Hobie Alter

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Hobie Alter started building balsa surfboards in his parent's Laguna Beach garage in the early 50s,  In 1954, using an $8,000 inheritance, Mr. Alter, then 21, purchased a lot on Coast Highway in Dana Point, Calif.  and built what would evolve into a surfboard factory.  Until then, most surfers fashioned their own boards in their basements or garages, mostly out of bulky redwood planks or lighter, porous balsa.

By 1954 Hobie had his own shop in downtown Dana Point. Over the next few years, Hobie worked closely with Renny Yater and Gordon "Grubby" Clark, employees that worked in the glassing side of his shop. Then, four years later, he began full-time production of foam core surfboards, partnering with Clark in an attempt to mass produce what was soon to be called Hobie Surfboards. Over the course of 60s and 70s, Hobie created two new enterprises – Hobie Skateboards, based in Honolulu, and the Hobie Cat, the world's first easy-to-sail lightweight catamaran.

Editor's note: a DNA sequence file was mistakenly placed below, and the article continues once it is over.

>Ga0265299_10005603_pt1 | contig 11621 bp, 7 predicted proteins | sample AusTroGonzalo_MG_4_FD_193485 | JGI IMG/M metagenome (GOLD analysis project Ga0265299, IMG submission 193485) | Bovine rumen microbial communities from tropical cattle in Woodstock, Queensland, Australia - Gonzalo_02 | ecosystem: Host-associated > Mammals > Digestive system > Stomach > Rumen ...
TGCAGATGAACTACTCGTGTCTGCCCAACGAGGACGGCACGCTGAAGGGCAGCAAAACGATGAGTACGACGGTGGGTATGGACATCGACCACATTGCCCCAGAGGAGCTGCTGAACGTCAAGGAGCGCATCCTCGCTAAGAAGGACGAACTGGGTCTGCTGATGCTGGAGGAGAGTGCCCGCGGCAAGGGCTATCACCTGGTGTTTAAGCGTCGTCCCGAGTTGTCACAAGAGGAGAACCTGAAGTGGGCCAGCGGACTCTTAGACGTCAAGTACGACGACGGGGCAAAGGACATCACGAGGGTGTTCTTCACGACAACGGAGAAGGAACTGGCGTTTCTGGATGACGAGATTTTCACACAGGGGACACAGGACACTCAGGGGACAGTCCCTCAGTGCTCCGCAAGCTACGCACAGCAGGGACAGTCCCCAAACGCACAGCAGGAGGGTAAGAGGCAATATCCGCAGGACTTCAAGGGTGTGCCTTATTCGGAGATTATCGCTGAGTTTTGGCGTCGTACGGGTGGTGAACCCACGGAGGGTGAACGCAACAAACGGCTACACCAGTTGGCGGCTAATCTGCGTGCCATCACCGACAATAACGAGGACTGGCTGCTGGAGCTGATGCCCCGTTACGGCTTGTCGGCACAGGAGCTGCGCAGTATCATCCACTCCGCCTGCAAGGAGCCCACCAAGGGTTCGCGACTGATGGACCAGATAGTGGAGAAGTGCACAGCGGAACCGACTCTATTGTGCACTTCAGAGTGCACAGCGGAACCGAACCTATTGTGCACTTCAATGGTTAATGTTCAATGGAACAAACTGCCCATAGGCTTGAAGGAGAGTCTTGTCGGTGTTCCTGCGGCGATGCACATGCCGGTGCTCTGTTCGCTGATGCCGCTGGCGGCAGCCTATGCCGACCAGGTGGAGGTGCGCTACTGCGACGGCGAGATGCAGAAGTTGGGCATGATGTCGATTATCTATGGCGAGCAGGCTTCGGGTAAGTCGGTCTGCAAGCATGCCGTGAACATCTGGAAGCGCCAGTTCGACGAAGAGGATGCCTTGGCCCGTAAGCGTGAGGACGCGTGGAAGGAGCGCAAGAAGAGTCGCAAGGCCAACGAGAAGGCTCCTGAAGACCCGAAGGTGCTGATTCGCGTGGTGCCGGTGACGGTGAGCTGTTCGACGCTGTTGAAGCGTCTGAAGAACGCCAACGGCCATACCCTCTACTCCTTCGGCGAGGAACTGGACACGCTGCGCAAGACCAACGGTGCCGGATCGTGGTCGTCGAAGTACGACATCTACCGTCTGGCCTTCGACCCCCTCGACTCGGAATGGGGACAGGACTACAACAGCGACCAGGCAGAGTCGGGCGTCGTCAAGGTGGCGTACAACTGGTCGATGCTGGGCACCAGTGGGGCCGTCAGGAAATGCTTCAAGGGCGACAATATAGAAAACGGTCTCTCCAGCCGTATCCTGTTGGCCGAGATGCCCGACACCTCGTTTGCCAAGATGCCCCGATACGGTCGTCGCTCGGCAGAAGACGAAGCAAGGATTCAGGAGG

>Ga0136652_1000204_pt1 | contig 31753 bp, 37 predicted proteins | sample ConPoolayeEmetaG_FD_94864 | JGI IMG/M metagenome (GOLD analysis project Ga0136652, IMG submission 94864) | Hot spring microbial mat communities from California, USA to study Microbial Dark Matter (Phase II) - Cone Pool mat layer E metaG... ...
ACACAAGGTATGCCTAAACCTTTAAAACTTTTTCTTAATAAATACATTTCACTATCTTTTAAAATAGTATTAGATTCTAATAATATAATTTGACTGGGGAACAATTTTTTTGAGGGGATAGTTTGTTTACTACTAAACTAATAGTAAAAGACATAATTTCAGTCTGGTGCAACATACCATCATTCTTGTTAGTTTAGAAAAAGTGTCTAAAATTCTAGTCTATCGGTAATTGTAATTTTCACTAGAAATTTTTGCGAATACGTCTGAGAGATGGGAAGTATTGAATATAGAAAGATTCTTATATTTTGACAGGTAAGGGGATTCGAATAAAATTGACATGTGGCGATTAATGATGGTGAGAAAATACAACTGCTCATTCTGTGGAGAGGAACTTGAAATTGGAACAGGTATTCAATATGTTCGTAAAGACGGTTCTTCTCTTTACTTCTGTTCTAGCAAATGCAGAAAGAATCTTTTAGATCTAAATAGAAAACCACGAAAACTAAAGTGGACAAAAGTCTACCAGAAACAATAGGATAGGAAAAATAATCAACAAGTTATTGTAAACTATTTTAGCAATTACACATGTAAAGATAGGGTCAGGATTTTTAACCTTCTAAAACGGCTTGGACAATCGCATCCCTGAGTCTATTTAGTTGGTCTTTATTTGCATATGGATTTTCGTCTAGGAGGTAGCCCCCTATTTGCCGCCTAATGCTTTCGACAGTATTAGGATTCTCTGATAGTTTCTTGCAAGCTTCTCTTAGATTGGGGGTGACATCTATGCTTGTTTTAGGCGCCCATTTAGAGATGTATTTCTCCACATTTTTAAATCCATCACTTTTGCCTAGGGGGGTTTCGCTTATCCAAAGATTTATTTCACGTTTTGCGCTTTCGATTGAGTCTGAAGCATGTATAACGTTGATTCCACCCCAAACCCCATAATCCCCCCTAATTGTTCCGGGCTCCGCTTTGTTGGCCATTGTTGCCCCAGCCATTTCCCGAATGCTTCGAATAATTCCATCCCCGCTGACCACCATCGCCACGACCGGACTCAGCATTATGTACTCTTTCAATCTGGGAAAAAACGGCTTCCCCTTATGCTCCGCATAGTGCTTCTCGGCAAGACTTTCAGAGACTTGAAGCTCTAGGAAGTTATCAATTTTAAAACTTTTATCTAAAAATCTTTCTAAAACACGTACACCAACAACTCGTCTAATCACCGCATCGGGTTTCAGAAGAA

Whenever Hobie came to race at a local regatta, the entire fleet would follow Hobie around the course like sheep to the slaughter.  It took years for many of us to eventually break away, tack out and use our own boats speed, tactics and skills learned from watching the master at work.

One of the most successful creators in the history of surfing, Hobie Alter passed away on Saturday, March 29, 2014, at the age of 80.  He will be missed.

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